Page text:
World War II poster from the United States on the United Nations. (U.S. National Archives and Records Administration/Wikimedia Commons)
The Allied vs. Axis Powers
Due to the bombing of Pearl Harbor in December 1941, the United States joined World War II as part of the Allied Powers, and the Atlantic Charter was formalized between the U.S., the Soviet Union, the United Kingdom, and China in January 1942. Along with 22 other nations, they agreed to work together against the Axis Powers of Italy, Germany, and Japan with the eventual goal of a permanent system of general security for the whole world. This was a giant leap toward defeating oppression across the globe.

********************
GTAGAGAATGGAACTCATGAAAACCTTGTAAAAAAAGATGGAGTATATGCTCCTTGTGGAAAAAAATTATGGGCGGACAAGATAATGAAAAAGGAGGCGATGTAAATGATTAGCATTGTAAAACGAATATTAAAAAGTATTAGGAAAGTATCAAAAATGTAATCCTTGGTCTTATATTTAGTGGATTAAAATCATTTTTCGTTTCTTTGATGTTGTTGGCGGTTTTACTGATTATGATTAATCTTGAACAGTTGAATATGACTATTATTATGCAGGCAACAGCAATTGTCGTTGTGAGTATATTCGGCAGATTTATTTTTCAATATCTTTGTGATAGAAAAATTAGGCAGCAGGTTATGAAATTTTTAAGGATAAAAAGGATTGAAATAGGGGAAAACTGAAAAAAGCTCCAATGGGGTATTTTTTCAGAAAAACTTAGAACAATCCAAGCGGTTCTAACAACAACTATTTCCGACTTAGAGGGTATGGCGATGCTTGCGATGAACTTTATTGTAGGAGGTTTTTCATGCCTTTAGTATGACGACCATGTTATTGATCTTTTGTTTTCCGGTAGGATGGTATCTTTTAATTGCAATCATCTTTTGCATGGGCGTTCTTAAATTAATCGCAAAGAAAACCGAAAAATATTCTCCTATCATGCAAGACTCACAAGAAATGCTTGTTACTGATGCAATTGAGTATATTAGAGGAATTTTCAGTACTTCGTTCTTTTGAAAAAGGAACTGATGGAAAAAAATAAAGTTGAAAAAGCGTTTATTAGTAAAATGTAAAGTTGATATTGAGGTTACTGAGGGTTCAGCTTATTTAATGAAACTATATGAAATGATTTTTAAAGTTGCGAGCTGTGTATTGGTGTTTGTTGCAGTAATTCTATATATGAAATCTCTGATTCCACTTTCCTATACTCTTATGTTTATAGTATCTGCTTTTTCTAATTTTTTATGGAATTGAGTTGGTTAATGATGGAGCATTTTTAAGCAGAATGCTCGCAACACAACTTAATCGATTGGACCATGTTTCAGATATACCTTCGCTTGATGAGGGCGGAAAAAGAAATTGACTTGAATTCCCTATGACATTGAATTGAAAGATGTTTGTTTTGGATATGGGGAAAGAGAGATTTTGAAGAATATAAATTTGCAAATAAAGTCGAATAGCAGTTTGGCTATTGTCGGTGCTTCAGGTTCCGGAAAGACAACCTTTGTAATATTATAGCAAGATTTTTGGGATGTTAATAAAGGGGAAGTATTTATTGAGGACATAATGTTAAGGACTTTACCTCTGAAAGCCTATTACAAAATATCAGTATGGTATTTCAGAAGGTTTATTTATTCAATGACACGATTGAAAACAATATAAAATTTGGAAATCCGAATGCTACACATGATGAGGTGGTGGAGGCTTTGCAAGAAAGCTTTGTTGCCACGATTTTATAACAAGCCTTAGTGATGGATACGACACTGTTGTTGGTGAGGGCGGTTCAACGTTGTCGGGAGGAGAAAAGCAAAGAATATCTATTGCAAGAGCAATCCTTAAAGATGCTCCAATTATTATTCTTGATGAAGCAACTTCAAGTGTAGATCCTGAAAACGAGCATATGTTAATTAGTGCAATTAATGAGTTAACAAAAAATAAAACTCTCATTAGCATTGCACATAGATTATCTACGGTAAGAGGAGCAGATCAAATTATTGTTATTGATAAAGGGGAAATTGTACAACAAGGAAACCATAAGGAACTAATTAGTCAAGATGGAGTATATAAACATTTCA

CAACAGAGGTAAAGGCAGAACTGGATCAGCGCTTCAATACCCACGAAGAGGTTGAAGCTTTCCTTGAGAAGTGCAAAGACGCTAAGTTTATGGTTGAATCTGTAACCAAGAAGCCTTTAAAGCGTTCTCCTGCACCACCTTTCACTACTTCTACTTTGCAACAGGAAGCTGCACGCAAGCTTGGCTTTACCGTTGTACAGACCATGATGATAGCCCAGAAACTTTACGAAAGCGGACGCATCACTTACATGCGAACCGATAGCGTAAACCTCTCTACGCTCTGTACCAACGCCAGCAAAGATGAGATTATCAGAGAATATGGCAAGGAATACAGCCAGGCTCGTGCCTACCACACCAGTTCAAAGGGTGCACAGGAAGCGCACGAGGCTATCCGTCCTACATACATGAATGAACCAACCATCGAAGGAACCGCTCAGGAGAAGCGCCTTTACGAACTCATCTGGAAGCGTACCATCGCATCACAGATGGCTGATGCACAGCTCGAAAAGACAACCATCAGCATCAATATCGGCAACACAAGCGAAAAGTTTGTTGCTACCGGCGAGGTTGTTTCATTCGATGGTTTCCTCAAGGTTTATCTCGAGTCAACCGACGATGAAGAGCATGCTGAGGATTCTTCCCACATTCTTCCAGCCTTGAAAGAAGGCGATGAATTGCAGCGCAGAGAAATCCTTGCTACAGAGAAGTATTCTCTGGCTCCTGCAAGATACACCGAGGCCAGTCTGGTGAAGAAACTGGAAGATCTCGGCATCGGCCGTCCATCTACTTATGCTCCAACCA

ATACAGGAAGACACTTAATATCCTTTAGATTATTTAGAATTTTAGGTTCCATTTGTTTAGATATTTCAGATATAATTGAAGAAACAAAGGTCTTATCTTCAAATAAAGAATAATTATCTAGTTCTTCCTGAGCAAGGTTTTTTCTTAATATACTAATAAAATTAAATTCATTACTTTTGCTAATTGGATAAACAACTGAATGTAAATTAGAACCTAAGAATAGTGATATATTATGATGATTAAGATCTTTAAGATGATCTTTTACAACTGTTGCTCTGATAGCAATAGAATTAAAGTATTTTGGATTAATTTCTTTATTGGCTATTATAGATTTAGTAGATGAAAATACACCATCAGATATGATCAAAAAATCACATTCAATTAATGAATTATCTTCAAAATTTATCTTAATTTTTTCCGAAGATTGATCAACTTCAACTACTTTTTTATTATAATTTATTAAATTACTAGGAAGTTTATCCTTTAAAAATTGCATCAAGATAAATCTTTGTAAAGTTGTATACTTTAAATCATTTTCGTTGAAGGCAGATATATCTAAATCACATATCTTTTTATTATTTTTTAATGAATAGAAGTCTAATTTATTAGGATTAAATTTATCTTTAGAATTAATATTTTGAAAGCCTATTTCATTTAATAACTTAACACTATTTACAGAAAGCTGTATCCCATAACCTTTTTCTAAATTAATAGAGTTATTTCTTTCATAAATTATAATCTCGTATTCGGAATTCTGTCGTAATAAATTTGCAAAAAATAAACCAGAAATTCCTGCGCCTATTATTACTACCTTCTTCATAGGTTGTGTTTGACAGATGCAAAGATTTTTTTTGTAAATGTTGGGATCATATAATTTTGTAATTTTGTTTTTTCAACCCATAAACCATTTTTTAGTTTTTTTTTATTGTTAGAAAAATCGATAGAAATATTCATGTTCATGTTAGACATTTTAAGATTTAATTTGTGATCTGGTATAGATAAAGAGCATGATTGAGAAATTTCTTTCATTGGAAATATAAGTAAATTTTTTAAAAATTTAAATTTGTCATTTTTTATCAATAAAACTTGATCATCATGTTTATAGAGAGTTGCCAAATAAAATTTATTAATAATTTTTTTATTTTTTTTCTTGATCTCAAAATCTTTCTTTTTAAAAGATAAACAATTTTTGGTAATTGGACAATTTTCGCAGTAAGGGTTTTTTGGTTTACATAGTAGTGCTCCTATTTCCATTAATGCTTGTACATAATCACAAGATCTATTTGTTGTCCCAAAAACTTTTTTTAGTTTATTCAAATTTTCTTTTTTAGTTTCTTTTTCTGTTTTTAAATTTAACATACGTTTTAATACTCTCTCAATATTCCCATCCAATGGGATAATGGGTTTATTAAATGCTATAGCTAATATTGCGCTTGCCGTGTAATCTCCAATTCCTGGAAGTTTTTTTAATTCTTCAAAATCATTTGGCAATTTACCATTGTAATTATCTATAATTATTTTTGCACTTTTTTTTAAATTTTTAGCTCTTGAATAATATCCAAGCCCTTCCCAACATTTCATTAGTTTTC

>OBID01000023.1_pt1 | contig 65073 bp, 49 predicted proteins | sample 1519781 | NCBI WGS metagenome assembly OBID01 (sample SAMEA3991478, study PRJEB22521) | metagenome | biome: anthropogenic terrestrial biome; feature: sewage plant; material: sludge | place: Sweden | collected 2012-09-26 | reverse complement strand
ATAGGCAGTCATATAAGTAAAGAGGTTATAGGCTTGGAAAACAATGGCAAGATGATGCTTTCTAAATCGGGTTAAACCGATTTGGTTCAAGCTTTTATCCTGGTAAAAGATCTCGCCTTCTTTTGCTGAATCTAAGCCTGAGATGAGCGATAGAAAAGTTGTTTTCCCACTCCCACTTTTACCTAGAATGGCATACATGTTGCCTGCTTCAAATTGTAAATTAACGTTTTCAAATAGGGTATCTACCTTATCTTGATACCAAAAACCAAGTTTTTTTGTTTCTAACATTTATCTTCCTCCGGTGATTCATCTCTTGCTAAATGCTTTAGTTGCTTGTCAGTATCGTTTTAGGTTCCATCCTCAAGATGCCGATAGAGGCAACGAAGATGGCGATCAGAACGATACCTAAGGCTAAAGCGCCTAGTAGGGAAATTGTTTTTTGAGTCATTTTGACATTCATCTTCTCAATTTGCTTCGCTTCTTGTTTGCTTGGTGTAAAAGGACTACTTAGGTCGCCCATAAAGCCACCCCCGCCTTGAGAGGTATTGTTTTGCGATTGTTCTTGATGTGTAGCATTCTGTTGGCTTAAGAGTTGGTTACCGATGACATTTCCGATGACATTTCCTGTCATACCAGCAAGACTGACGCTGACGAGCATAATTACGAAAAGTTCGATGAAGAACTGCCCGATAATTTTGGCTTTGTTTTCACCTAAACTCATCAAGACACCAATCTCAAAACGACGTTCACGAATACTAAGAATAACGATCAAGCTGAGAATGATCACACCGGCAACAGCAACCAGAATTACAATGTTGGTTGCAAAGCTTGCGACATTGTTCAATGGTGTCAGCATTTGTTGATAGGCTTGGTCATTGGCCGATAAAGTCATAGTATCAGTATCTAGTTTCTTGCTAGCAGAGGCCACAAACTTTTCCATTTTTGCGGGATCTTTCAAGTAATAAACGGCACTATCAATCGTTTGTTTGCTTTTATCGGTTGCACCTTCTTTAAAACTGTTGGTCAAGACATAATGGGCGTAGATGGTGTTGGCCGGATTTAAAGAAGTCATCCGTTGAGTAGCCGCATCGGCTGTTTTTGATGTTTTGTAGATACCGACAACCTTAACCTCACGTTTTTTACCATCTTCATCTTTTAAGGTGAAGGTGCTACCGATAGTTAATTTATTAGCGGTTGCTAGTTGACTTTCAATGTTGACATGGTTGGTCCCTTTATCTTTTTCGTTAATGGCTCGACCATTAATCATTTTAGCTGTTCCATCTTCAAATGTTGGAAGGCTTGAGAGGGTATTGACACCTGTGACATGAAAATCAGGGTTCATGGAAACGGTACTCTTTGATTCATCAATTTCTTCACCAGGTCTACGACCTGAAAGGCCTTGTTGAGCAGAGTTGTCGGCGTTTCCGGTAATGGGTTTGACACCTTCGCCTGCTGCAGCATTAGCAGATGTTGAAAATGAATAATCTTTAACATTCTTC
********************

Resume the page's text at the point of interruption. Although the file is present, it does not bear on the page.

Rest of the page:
The next and final step would not happen for another three years. The sudden death of President Roosevelt on April 12, 1945 meant he never saw his plans reach fruition, but President Truman moved forward with the arrangements, and the United Nations Conference on International Organization commenced in San Francisco as scheduled on April 25. After working for two months, the 50 nations represented at the conference signed the Charter of the United Nations, though many of them needed approval from their congresses or parliaments before the United Nations could be formally established.